Tuesday, February 28, 2012

The commons connection

The wide canyons of Hasankeyf or the lush hillsides of İkizdere couldn’t seem further removed from the crowded streets of central Istanbul, but they are linked by common issues.

“The resistance movement in Anatolia is not just about dams; it’s about the commodification of water, which is also happening in Istanbul, in Ankara, in İzmir,” says Umut Kocagöz, picking up a plastic bottle of water from the café table to demonstrate his point.

A scene from 'Akıntıya Karşı'
The young filmmaker and three student colleagues, Özlem Işıl, Volkan Işıl, and Ezgi Akyol, are co-directors of “Akıntıya Karşı” (Against the Current), a documentary about the growing anti-dam movement in Turkey’s Black Sea region that recently screened at the !f Istanbul Independent Film Festival.

In an interview, Kocagöz and Özlem Işıl drew links between the dams endangering people’s homes and livelihoods in Black Sea villages and the “urban transformation” projects in Istanbul that are creating controversy over their effects on the Tarlabaşı neighborhood and nearby Taksim Square and Gezi Park.

Like urban public space, rivers are a commons, the filmmakers said, noting that the cultural, historical, and economic significance of these waterways is bringing people together in a way not seen in years.

“We wanted viewers of our film to see that there is a resistance – like in the Loç Valley, where they kicked the [construction] machines out,” Kocagöz said. “The people are not as powerful as the government but in some places we can be the victors.”

“Akıntıya Karşı” screens at !f Ankara (AFM CEPA) on 2 March at 1 p.m. and !f İzmir (Cinebonus Kipa Extra Balçova) on 4 March at 1 p.m.


Friday, February 24, 2012

Covering the past?

Take a look at the Hasankeyf Great Mosque, before and after restoration. 

Hasankeyf Great Mosque, 2010 (before)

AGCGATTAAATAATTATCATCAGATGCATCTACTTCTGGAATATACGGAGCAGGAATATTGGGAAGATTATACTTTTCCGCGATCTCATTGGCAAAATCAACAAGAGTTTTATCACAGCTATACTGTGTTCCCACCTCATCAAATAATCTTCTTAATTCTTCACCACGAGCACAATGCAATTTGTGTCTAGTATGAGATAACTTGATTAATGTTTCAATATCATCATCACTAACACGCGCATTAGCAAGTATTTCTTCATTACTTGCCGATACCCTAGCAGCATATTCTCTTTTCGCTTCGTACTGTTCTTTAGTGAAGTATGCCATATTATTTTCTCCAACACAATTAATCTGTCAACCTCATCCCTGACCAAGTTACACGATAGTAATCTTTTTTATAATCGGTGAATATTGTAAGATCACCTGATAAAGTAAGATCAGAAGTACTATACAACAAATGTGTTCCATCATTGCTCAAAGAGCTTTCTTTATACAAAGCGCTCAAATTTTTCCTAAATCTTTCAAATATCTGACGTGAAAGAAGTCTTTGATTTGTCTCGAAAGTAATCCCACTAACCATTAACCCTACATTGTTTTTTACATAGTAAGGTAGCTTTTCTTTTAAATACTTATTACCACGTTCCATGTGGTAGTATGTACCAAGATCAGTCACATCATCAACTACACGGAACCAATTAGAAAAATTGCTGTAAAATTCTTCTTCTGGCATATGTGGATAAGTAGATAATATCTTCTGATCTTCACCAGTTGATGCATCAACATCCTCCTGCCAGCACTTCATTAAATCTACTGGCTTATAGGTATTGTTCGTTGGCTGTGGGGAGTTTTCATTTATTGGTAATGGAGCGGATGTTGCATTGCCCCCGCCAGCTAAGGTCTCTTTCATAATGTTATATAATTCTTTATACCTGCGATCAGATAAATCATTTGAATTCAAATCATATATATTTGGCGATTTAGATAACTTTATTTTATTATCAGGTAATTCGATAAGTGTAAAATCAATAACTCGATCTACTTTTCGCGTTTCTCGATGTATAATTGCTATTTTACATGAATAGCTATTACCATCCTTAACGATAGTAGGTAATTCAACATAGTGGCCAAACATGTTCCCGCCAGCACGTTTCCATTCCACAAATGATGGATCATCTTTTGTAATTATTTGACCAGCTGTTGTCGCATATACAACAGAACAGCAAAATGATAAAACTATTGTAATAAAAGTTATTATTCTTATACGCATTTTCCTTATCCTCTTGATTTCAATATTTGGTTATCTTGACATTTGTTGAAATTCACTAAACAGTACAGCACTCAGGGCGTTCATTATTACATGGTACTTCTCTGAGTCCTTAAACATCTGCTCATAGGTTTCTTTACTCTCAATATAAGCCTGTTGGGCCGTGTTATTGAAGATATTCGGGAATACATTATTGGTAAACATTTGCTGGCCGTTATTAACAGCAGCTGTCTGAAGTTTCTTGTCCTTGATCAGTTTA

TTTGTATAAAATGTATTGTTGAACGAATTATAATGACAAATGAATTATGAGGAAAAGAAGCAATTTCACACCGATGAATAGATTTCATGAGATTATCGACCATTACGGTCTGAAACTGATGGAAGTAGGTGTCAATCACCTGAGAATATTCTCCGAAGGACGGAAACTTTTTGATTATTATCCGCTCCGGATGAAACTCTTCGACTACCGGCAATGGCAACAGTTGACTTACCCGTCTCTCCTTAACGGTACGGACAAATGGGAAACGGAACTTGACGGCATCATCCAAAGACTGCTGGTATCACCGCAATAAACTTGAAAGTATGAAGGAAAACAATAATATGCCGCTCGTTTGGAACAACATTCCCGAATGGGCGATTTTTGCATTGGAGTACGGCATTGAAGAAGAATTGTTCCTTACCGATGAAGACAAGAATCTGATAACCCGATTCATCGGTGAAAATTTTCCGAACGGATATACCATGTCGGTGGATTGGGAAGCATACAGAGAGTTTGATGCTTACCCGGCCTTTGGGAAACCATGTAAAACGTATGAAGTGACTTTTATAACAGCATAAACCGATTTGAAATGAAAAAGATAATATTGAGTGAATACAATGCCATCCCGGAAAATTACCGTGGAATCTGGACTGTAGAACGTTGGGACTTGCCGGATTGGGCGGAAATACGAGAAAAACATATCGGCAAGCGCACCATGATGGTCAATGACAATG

The new masonry work is a reminder of the controversial restoration of the Theodosian Walls in Istanbul.  The difference now is that there is no mechanism for independent scholarly evaluation of the Hasankeyf restoration plan.

Pursuing historical authenticity with scholarly exactitude, archeologists tend to prefer conservation over reconstruction.
Their ideal is anastylosis (p. 43) – using only dismembered parts of the original structure.

Hasankeyf Great Mosque, 2012 (after)
Indeed, the international conservation standards organization ICOMOS has rejected reconstruction as a means of historical preservation since 1964.

Others argue, however, that reconstructions give visitors a more vivid impression of the building’s original impact, attract larger crowds and, hence, support a better funding model.  The Artukid Great Mosque at Dunaysir is an example of how reconstructed buildings can be put back to work with new stones, as seen in this Kızıltepe Müftülüğü slide show.  More photos, some depicting the restoration process, at ArchNet.

Old and new stonework, Hasankeyf Great Mosque, 2012
Hasankeyf Great Mosque, 2010 (before)
Word has it that the next project for the restoration team working at Hasankeyf Castle is the main palace, of which very little remains.  How will they settle on a plan? Might the restoration somehow shed light on the design of the main palace at different historical periods – Byzantine, Artukid, and Ayyubid?  


Wednesday, February 22, 2012

The unknown nature of Hasankeyf

While at work in Hasankeyf last summer, one fisherman found quite a surprise in his net: one of the rarest fish species in the world.

The leopard barbel caught in Hasankeyf
Until that July discovery, scientists suspected the little-seen leopard barbel (Barbus subquincunciatus) was long gone from the Tigris and Euphrates rivers. And if the Ilısu Dam is built, its presence may indeed be short-lived; like some 20 other river fish species in the area, the barbel can only survive in a flowing current, not the still waters of a reservoir.

What the find really highlights, however, is how little is known about the natural environment around Hasankeyf -- a problem common throughout Turkey, according to the recent report “Turkey's globally important biodiversity in crisis(pdf), which detailed the massive gaps in scientific study of the country’s ecosystems and flora and fauna.

The Tigris River flows through Hasankeyf
Known wildlife in the Hasankeyf area includes the Euphrates softshell turtle, the striped hyena, and numerous vulnerable species of birds and bats, according to Doğa Derneği, which has criticized the Environmental Impact Assessment Report (pdf) submitted for the Ilısu Dam as severely insufficient.